Apology to My Building Attendant
While I was with my family over break, I mentioned my dorm’s housekeeper in conversation, at which point my family stopped chattering and asked me, “Exactly what kind of a school do you go to?” I explained, somewhat bashfully, that our building attendant cleans our communal bathroom every day, Monday through Friday, and our individual rooms are vacuumed, dusted, and have the trash removed once every two weeks.
Having lived with this system for nearly a semester, it has become normal for me to greet my building attendant every morning in the bathroom, and I’ve come to take for granted that the trash in the bathroom will be emptied every day. However, a while back, I realized just how careless and disrespectful some students can be when it comes to cleaning up after themselves.
I awoke one Sunday morning to find what appeared to be the remnants of Armageddon. Living in North Quad, I understand and accept that my dorm’s lounge isn’t going to be the cleanest place on Sunday mornings, and it doesn’t faze me anymore to see the trash piled into garbage cans just outside the doors. However, the trash is usually in the garbage cans, thanks to ASCMC’s late-night clean-up crews for registered parties such as TNC, NOT thrown into corners of the room and the bushes outside the lounge. This particular Sunday morning, all four doors to the lounge were propped open, presumably to air out the stench of spilled, sticky beer, and left-alone vomit.
The doors remained open until Monday morning when I encountered our building attendant attempting to clean up the catastrophic mess. After I apologized for whatever had happened on Saturday night, she sighed and said that it was okay but that she and a few others had already spent hours cleaning that morning, and it would take many more hours to make the building presentable again. She mentioned how this would add numerous hours to her her daily restroom-cleaning rounds, but before I left, she still smiled and told me to enjoy my day.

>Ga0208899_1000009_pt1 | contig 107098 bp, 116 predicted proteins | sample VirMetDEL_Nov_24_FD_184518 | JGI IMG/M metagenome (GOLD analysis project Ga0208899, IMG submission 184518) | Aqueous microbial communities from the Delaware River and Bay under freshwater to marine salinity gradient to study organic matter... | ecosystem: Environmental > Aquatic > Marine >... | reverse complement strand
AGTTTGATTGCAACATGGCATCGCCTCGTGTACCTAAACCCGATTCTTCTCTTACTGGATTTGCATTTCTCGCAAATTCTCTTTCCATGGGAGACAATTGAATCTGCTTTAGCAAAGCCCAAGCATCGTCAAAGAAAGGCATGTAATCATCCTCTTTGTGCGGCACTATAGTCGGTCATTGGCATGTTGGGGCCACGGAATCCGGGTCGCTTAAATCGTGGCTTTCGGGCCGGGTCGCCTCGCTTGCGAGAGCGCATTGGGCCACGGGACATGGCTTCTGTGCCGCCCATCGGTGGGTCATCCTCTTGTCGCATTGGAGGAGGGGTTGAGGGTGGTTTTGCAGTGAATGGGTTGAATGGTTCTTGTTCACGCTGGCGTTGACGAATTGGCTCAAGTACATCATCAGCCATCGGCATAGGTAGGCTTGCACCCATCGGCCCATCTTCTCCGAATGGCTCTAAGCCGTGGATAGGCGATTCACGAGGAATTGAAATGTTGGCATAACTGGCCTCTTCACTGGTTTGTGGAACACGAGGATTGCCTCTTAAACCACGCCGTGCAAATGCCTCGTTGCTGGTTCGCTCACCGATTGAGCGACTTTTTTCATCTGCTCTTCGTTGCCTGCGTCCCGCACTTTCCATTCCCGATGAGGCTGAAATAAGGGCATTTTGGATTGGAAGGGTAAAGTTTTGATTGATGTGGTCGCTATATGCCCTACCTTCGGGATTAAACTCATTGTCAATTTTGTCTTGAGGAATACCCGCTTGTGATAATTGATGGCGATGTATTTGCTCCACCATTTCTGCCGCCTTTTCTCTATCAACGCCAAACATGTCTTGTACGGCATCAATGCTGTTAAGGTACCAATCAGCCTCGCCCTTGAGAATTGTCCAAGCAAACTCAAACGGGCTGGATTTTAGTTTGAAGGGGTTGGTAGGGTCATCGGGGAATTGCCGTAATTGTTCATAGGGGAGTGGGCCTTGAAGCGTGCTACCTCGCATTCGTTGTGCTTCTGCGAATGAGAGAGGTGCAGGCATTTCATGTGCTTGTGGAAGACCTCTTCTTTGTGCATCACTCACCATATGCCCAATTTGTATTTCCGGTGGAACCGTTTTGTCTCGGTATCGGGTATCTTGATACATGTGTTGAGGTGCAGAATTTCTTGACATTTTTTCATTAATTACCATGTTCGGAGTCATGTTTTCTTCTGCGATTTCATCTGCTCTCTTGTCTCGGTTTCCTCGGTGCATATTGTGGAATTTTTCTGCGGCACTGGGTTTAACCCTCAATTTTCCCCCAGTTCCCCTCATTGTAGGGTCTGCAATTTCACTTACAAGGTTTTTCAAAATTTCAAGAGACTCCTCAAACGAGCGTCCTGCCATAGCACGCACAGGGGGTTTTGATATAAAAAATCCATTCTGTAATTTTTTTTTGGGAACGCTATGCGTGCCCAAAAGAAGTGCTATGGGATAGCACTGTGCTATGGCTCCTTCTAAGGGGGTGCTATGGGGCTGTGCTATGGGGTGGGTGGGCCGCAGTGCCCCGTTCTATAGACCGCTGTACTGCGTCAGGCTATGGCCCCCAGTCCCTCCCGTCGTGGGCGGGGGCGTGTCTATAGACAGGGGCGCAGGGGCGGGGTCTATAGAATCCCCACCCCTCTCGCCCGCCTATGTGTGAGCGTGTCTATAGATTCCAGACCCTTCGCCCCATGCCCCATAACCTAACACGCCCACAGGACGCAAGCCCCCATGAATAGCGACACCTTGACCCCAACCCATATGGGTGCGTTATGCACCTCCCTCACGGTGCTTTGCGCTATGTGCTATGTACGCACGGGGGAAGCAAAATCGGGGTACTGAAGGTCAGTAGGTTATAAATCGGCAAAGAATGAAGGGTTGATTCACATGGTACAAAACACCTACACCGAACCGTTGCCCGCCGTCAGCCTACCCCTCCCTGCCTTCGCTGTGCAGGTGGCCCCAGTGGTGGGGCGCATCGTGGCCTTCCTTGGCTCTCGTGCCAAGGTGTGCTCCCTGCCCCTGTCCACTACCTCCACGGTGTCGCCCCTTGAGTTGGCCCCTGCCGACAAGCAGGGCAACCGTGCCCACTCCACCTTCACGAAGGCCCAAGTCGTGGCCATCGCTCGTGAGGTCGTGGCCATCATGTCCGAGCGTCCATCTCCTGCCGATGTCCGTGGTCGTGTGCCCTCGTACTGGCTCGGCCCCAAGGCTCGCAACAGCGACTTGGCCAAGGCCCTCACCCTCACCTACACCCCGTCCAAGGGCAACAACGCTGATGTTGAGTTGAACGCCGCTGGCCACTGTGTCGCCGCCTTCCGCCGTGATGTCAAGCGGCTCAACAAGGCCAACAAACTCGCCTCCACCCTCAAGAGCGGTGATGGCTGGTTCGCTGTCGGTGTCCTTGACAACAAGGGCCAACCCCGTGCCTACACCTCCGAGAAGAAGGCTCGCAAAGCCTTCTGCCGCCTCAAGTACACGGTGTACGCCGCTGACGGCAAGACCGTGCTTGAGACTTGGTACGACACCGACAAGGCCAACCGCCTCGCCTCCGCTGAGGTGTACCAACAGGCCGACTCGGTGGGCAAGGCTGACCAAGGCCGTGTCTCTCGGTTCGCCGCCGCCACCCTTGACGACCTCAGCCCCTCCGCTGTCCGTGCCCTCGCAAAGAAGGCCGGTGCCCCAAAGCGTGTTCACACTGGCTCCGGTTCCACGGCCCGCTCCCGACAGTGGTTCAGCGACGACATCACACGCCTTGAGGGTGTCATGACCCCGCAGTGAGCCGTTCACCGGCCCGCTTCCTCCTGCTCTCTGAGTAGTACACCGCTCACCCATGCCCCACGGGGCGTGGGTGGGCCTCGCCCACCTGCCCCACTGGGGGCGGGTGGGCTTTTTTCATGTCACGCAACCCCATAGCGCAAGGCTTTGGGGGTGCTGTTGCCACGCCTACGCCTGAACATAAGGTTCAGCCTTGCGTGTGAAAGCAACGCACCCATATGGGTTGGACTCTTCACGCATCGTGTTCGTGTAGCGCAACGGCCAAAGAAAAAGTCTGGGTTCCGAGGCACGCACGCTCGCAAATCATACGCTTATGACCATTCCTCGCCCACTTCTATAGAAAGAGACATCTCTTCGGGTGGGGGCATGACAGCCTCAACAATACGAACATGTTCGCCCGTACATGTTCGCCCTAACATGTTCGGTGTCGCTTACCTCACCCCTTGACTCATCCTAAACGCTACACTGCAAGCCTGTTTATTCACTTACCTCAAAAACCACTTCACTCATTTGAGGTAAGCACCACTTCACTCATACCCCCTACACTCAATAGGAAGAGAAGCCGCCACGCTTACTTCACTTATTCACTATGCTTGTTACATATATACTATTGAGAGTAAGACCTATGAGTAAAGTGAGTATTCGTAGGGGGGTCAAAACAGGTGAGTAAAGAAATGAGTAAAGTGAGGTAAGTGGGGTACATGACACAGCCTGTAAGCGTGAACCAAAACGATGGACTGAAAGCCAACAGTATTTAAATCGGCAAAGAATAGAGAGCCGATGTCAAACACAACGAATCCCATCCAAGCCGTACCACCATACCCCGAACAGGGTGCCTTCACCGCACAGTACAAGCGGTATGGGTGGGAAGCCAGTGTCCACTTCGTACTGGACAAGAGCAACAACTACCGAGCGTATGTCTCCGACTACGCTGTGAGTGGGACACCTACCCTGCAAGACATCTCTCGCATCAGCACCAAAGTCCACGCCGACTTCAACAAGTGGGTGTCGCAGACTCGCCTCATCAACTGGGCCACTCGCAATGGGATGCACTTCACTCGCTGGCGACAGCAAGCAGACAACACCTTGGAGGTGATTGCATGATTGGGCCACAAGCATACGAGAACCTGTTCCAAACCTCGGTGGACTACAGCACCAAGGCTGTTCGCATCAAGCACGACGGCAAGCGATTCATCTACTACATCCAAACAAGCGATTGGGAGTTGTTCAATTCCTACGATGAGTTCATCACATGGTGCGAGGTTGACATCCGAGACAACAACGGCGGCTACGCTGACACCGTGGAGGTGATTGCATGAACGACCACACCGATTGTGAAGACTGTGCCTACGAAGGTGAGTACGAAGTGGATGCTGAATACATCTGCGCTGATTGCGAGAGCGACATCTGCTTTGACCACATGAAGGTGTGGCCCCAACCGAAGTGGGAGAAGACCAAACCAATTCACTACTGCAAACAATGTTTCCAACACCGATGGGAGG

As I left her there, mop in hand, I couldn’t help but feel a hot twinge of embarrassment creep up my neck that my fellow CMC students had done this to her and that none of us had taken it upon ourselves to clean it up between then and when we saw it Sunday morning. The next day, others in my dorm gave excuses like, “Because there was no registered party, there was no one to pick up the mess,” and, “It was the ____ team,” and, “I heard they invited a bunch of students from La Verne and they trashed the place.” But in the end, if we really are “Leaders in the Making,” we should have stepped up and taken accountability for the mess that was made instead of leaving it for our building attendants to take care of on Monday morning.
This is not an issue of there not being a registered party with no one, like ASCMC, in charge of clean-up, and it is not an issue of invaders from off campus. It is an issue of respect—respect for your campus, respect for your fellow students, and respect for your building attendants, many of whom wake up at five in the morning every weekday to clean up after our late-night escapades.